After Mortgage Settlement, Fannie Mae, Freddie Mac Face Renewed Pressure On Principal Reduction
Top law enforcement officials in several states are signaling they will pressure Fannie Mae and Freddie Mac to correct what is widely seen as one of the biggest deficiencies of the $25 billion mortgage settlement announced on Thursday: It simply doesn't help that many homeowners.
Borrowers whose loans are backed by the government-controlled mortgage giants -- nearly half of all outstanding mortgages in the United States -- are not eligible for payouts under the deal. State officials who negotiated the deal say they could not convince Fannie Mae and Freddie Mac, or the Federal Housing Finance Agency, which oversees the loan giants, to join onto the settlement because they are steadfastly opposed to principal reductions -- loan write-downs for borrowers whose homes are at risk of foreclosure.
"This is a glaring weakness of the overall settlement," said one state official who spoke on condition of anonymity. "Fannie and Freddie were absolutely opposed to principal reduction. You'd ask why, and they'd say 'moral hazard to the taxpayer.'"
So far, the mortgage giants and the FHFA have only said that they're avoiding principal reduction because of the cost to taxpayers.
Principal reductions are hailed by many economists and housing experts as the most effective way to help homeowners who are underwater on their mortgages, owing more than the home is worth. About 1 in 5 homes in the U.S. are currently underwater.
The attorneys general of New York, California and Massachusetts have all said in recent days that they are disappointed that Fannie Mae and Freddie Mac were not part of the settlement, and that they plan to continue pressuring the mortgage giants to write-down loans.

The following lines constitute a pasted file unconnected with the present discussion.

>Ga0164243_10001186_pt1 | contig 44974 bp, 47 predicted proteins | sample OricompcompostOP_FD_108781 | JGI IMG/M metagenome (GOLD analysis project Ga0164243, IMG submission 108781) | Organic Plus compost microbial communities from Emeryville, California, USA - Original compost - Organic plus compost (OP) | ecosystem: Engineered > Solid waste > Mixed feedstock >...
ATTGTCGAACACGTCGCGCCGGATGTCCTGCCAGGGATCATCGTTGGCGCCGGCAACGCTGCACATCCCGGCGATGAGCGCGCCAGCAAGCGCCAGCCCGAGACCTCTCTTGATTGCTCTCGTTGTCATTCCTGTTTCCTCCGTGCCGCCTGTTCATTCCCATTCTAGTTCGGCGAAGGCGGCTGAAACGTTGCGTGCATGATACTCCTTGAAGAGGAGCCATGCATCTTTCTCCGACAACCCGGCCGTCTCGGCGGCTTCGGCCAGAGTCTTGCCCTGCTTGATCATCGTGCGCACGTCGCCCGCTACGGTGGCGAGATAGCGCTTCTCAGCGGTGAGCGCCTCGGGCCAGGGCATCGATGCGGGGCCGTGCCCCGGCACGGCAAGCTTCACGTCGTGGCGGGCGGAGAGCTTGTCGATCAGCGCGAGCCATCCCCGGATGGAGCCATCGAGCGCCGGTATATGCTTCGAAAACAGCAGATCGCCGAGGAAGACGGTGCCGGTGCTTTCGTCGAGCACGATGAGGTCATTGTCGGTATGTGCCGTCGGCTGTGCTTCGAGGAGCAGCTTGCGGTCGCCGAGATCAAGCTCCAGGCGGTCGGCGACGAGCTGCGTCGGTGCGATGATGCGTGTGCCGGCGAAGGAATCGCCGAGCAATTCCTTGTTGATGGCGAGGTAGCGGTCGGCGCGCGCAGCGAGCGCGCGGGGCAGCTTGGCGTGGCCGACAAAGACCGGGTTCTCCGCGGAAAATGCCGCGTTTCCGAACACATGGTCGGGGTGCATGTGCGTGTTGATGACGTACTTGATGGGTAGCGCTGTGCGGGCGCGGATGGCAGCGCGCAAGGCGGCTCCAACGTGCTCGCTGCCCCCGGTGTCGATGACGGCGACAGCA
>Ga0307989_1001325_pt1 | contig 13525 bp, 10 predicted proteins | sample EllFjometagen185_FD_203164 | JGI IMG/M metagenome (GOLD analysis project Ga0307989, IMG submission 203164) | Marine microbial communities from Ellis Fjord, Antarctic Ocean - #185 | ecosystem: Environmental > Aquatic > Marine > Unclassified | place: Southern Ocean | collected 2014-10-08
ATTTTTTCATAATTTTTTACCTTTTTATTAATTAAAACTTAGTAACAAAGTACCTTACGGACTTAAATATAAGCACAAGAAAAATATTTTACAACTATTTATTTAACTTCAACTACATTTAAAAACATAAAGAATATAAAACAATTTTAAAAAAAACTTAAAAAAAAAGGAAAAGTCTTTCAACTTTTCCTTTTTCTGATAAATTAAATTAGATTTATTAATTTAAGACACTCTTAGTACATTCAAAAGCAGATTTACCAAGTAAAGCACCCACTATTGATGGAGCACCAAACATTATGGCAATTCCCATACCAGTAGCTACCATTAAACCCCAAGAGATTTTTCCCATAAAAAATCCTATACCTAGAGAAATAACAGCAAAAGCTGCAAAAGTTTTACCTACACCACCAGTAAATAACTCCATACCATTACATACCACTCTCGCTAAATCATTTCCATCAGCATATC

New York Attorney General Eric Schneiderman, whom President Obama tapped in January to head a task force that will investigate financial fraud leading up to the market crash of 2008, likely has the most leverage. Schniederman has said the new unit will investigate wrongdoing in the packaging and guaranteeing of home loans. He is already working with the FHFA's inspector general as part of this probe, which is expected to include serious scrutiny of Fannie Mae and Freddie Mac's behavior.
The task force also includes Robert Khuzami, the enforcement chief at the Securities and Exchange Commission. In December the SEC sued six former Fannie Mae and Freddie Mac executives for misleading the public about the mortgage giants' exposure to risky subprime mortgages as the housing bubble deflated.